Nepali Times
Intensive impunity



LIVES REMEMBERED: Photographs of the seven people killed by the army in April 2006 hang in a bus shelter in Belbari.

As the transitional period drags on, spiraling lawlessness and impunity continue to erode the state's authority and capacity to get things done. While the seven parties are considering a truth and reconciliation bill, there are many who feel that the government has denied them justice by delaying it.

On 28 April 2006, indiscriminate army firing in Belbari, Morang, killed 6 people and 43 others, most of them innocent bystanders, sustained serious injuries. Two years on, no one has been punished or held to account.

Hem Sagar Dhakal, a young dentist who was standing just outside his clinic after seeing a patient, got hit in the head. He still has a piece of the shrapnel lodged in his skull. Doctors have warned that complications may arise if he tries to remove it here in Nepal.

The government gave him Rs 10,000 for treatment. But he has already spent more than Rs 200,000 from his own pocket. A neurologist in Kathmandu has advised him to go and see an expert in India and get the piece of the metal removed. "But it costs a lot and I can't afford it," says Dhakal. "It is very condescending. All the government has done so far is barely keep us alive," he laments.

In the same incident, a bullet whizzed through Gopal Chandra Gautam's cheek and popped out of his ear - knocking off his jaw and bursting his ear drum. He was in fact trying to hide in a safe place with some human rights activists, but that didn't help. A soldier deployed at the village bank started spraying bullets and one of them found its way to him. He continues to have problems opening his mouth.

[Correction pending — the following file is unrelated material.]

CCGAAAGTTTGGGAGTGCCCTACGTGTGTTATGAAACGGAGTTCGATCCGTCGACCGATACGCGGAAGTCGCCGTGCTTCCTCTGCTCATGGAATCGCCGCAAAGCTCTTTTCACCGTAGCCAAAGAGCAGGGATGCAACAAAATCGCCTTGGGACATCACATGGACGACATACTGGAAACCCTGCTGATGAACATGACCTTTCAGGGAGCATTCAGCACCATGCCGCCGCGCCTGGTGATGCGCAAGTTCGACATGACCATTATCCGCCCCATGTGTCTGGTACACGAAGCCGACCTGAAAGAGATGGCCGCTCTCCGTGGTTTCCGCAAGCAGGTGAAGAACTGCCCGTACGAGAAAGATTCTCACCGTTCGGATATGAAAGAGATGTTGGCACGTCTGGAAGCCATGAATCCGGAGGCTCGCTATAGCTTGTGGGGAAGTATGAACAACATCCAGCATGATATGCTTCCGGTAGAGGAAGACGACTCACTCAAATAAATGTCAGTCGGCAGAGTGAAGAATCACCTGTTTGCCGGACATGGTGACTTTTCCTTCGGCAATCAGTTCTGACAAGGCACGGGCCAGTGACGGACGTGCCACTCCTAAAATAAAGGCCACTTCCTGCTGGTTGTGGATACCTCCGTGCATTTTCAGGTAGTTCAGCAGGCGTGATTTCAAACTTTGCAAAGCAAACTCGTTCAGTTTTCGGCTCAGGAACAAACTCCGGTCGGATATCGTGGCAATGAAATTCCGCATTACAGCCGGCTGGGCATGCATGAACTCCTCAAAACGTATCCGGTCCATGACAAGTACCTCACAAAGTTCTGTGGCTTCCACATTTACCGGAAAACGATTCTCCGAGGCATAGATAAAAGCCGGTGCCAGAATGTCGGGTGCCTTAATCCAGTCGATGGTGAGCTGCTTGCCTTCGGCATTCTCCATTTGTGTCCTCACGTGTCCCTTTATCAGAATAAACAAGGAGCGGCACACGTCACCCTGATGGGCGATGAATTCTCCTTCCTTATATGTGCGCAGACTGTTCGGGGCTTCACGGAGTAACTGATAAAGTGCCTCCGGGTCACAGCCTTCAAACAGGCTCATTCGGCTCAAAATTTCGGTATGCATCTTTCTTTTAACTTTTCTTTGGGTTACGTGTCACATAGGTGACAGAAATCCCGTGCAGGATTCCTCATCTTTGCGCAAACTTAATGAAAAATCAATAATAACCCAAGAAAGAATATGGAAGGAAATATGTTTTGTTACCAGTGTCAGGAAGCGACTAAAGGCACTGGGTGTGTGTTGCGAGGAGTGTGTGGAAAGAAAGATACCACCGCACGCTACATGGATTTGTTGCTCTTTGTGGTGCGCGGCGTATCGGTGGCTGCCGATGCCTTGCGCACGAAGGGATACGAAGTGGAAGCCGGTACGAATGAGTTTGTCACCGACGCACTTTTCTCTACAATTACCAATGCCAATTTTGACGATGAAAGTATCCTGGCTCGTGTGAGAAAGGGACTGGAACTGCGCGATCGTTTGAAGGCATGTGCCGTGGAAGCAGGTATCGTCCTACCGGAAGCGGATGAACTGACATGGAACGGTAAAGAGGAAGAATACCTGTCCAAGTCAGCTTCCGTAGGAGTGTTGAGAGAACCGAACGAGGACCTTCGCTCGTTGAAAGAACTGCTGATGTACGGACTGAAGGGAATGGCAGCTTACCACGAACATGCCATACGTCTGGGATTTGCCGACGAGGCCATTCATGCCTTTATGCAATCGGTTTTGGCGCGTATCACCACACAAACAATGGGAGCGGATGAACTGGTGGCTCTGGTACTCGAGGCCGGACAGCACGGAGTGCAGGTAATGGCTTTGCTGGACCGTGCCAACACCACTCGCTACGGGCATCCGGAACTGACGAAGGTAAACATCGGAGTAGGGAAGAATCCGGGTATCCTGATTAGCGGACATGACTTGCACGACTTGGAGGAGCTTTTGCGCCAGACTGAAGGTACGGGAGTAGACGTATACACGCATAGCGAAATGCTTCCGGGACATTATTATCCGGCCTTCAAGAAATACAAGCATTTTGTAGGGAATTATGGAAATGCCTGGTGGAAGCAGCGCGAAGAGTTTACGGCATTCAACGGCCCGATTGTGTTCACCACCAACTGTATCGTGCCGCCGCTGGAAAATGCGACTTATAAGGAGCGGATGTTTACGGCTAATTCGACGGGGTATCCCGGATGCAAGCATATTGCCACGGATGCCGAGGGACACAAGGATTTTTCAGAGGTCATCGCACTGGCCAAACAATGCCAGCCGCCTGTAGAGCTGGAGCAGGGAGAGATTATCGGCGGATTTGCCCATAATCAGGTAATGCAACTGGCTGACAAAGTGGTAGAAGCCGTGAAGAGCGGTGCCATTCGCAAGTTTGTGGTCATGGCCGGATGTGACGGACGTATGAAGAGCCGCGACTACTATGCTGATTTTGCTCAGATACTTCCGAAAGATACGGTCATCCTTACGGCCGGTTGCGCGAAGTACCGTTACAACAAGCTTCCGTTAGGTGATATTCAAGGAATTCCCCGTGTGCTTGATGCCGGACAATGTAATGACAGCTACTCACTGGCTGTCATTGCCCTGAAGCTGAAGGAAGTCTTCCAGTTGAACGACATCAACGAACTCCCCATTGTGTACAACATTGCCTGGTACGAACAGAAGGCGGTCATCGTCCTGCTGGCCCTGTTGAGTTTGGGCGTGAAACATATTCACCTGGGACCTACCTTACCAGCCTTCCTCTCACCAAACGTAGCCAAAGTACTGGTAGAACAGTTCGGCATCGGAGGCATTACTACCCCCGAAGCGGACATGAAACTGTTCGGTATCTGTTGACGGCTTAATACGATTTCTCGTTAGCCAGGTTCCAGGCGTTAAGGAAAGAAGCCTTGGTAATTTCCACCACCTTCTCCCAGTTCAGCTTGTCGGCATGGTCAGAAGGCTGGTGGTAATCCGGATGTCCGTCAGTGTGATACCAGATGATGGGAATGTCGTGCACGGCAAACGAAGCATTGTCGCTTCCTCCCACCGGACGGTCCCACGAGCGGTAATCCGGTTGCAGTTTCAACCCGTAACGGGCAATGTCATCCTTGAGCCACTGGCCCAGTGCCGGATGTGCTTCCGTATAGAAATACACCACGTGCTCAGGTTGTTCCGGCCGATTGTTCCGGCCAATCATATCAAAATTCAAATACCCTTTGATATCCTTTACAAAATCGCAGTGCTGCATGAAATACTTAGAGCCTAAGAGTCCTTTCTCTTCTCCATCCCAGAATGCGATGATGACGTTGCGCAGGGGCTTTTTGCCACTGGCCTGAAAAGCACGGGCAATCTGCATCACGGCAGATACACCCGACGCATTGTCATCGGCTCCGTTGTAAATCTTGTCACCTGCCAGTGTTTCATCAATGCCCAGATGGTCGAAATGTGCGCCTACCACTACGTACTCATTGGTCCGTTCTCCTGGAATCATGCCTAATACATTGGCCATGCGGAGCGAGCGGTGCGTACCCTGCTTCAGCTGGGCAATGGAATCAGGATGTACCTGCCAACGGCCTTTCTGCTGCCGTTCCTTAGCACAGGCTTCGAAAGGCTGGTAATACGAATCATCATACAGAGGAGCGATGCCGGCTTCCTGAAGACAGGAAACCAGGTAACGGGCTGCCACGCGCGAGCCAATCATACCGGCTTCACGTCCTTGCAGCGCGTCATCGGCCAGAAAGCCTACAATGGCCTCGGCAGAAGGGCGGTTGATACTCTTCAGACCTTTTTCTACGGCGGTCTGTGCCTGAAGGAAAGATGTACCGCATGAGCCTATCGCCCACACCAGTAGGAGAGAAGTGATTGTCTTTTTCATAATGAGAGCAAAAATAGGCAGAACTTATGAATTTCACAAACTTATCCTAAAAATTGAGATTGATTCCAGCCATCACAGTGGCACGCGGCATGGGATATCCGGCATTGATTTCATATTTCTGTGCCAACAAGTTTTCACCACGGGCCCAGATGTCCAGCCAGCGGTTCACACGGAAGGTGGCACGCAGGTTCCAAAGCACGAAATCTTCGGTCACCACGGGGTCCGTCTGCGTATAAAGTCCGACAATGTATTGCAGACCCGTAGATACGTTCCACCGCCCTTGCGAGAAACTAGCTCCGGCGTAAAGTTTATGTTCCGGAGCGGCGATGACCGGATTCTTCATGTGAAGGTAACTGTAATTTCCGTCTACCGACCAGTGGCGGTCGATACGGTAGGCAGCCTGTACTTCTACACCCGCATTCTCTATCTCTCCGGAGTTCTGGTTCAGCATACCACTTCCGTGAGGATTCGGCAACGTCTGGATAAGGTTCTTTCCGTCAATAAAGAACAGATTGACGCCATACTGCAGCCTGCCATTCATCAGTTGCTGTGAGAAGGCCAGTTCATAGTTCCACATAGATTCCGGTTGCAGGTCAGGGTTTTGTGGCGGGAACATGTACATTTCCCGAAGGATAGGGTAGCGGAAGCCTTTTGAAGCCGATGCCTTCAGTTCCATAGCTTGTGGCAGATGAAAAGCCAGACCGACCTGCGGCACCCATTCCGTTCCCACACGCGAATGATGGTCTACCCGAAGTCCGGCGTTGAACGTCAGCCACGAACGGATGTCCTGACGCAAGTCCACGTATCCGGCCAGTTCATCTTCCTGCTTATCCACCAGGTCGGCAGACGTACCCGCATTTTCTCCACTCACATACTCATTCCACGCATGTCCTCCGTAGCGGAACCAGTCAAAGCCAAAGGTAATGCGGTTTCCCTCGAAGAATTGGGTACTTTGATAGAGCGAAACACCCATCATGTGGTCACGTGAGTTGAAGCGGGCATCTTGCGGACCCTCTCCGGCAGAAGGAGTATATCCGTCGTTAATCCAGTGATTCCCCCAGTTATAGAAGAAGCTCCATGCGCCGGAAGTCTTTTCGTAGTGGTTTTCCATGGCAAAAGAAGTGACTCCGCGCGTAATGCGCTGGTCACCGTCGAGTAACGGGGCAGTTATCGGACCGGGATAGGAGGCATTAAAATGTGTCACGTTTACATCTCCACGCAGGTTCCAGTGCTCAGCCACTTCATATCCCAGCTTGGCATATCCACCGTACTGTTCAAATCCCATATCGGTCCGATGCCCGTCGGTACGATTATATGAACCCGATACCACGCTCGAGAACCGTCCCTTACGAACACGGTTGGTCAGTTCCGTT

As one meets more of the victims, the magnitude of this tragedy grows. There is real grief and pain here, but those at the helm seem too occupied with the grand narrative of new Nepal to have time to do anything about it.

Firoz Khan, an Indian national who sold bangles, had his wedding planned for just twelve days later in Bihar. Not only did he lose mobility in one of his legs after the incident, but his fianc?e left him.

A day after king Gyanendra conceded power to the parties, a group of locals went to thank the local army officials for avoiding any untoward incidents during the 19 days of uprising. The same night a local hotelier, Sapana Gurung, was gang-raped (a fact confirmed after DNA tests conducted by the parliamentary probe committee) by army personnel and later shot dead.

The next morning irate locals surrounded the joint security camp demanding action against the culprits. The army under the command of Captain Prahlad Thapa Magar resorted to firing indiscriminately at the crowd.

The parliamentary probe committee headed by Pari Thapa has just submitted a report indicting 28 officials including then chief district officer of Morang Narendra Dahal, police Superintendent Jagat Bahadur Bista, head of the Itahari-based army division Major General Om Bahadur Pun, head of the Bishnu Dal Battalion Sanu Tamang and Captain Prahlad Thapa Magar of Bishnu Dal.

Although the army says that captain Magar was suspended in the wake of the tragedy, locals claim that no action was taken against him and that he recently took a girl from Belbari as his wife.

Local political leaders say that the army was too trigger-happy. "The government's failure to act swiftly just adds to the growing culture of impunity in the country," said Iran Rai, a UML leader in the area.

At this rate, the government's actions or rather lack thereof may already be contributing to Nepal becoming a failed state.

(11 JAN 2013 - 17 JAN 2013)